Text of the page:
When Professor Adekunle Olusola Adeyeye decided to take up a job offer in Singapore in 1997, many of his friends thought he was "crazy". He had just been elected Research Fellow at Trinity College, University of Cambridge in 1996 and had a promising future ahead of him. Some of his friends even joked that “he wouldn’t be able to chew gum in Singapore”. Undeterred, Prof Kunle, as he is popularly known, packed his bags to start his adventure in the Little Red Dot where he spent nine months as a senior research engineer at the Data Storage Institute, a national R & D organisation founded by NUS and the Agency for Science, Technology and Research.
He returned to Singapore again in 2000, this time with his wife, Adefolake, and joined the Department of Electrical and Computer Engineering at NUS as an Assistant Professor.
Settling down and adjusting to life in Singapore was easy for Prof Kunle and he was most impressed with the safety and quality of life here, as well as the wide selection of food. “This is not a place where you need to worry too much about food. You can get anything you want,” he marvelled. When asked about his favourite local cuisine, he shared his love for spicy food and that his favourites are fish head curry and Indian food.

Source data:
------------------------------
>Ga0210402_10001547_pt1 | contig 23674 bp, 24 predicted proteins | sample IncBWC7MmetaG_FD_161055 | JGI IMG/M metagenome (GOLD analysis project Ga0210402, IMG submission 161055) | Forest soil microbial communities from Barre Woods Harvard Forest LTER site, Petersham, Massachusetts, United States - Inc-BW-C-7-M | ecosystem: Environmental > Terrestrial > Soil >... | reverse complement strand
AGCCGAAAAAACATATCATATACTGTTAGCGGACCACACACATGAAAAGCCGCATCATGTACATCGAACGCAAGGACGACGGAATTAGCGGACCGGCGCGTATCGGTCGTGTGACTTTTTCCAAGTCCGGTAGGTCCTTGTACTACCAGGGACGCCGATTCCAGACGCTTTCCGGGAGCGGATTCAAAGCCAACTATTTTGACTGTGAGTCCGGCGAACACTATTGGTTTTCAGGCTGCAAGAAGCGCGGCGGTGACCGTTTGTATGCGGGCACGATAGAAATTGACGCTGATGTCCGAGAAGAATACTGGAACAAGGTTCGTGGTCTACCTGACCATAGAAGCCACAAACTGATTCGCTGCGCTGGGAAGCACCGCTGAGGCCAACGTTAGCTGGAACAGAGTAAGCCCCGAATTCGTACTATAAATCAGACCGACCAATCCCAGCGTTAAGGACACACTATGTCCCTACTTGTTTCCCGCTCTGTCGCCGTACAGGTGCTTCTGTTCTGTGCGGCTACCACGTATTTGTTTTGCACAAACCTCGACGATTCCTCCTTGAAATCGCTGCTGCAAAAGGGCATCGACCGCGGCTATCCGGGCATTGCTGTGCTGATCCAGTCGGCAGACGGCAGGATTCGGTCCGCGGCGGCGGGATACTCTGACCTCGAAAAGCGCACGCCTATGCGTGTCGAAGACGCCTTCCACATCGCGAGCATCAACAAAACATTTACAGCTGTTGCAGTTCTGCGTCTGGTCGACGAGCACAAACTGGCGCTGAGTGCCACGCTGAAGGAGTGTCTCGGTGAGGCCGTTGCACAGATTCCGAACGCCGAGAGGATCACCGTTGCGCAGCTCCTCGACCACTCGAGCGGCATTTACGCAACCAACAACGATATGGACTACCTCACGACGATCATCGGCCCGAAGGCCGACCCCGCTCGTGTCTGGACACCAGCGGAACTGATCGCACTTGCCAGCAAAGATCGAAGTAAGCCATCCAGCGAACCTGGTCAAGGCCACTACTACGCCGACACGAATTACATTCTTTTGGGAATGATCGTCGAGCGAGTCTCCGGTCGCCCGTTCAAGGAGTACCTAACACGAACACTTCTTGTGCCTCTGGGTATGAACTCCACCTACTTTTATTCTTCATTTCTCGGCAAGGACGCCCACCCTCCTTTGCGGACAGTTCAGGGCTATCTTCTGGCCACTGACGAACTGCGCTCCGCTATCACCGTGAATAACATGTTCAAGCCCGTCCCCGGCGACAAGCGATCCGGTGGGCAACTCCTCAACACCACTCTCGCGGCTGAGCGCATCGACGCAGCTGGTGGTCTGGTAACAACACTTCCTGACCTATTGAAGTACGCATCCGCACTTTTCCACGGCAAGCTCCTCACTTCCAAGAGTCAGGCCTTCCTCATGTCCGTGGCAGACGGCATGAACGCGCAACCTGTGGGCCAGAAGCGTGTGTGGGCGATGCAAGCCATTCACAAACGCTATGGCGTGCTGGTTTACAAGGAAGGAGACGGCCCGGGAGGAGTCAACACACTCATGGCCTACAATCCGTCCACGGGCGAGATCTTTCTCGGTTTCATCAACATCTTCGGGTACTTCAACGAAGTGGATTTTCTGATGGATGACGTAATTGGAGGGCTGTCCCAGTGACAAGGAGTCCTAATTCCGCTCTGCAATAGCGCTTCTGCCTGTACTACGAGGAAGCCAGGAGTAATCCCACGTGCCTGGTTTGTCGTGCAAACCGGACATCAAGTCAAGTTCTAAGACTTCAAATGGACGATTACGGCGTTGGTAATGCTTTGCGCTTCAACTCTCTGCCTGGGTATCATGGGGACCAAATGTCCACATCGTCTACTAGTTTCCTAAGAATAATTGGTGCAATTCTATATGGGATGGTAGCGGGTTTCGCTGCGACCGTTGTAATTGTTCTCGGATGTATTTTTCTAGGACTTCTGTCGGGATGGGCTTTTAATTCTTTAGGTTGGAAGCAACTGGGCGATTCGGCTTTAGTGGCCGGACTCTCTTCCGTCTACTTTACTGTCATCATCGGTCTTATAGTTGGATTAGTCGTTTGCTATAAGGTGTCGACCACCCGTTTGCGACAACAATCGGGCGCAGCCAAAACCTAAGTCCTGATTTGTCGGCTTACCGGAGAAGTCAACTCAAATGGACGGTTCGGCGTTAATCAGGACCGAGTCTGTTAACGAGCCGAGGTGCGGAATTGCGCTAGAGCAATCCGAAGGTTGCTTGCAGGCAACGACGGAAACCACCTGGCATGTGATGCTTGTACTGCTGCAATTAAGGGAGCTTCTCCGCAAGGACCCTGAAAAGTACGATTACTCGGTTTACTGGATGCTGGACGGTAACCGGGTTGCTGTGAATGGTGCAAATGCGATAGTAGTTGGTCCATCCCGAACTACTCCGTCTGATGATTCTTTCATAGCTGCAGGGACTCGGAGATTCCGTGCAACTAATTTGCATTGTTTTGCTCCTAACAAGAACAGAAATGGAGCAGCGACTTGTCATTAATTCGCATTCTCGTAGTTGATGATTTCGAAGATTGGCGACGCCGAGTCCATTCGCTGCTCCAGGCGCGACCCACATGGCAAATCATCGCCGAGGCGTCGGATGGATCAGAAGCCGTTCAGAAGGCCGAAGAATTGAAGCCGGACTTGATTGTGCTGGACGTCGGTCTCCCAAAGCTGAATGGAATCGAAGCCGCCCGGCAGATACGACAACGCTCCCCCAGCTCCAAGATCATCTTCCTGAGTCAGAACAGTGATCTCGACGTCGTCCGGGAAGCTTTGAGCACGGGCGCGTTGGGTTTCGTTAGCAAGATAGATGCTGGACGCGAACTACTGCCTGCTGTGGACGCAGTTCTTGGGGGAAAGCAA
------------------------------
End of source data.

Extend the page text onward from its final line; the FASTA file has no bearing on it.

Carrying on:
Prof Kunle has achieved much during his 18 years at NUS. He was presented with the Young Researcher Award in 2004 and received his Professorship in 2012. In 2014, he was appointed the Master of Ridge View Residential College (RVRC), the newest residential college in NUS.
Besides engineering and teaching, Prof Kunle has several other interests, one of which is soccer. A soccer enthusiast and an ardent Manchester United fan, he used to play competitive soccer in Cambridge. “I was a striker, I liked to score goals,” he said. He now plays soccer occasionally with the RVRC students and supports them in the inter-college games.
From left: Prof Adekunle, daughter Mofopefolu, son Ajiboluwa, wife Adefolake, and elder son Obaloluwa
Having lived in Singapore for a long while, Prof Kunle and his family feel very much at home here and have grown accustomed to the local culture and way of life. All his three children – two boys and a girl – between eight and 18 years, were born and raised in Singapore. However, Prof Kunle, who recently turned 50, believes that one day he will eventually return to Nigeria, where he was originally from. “I would like to contribute to my home country in my field of work and play a role in shaping some things,” he said.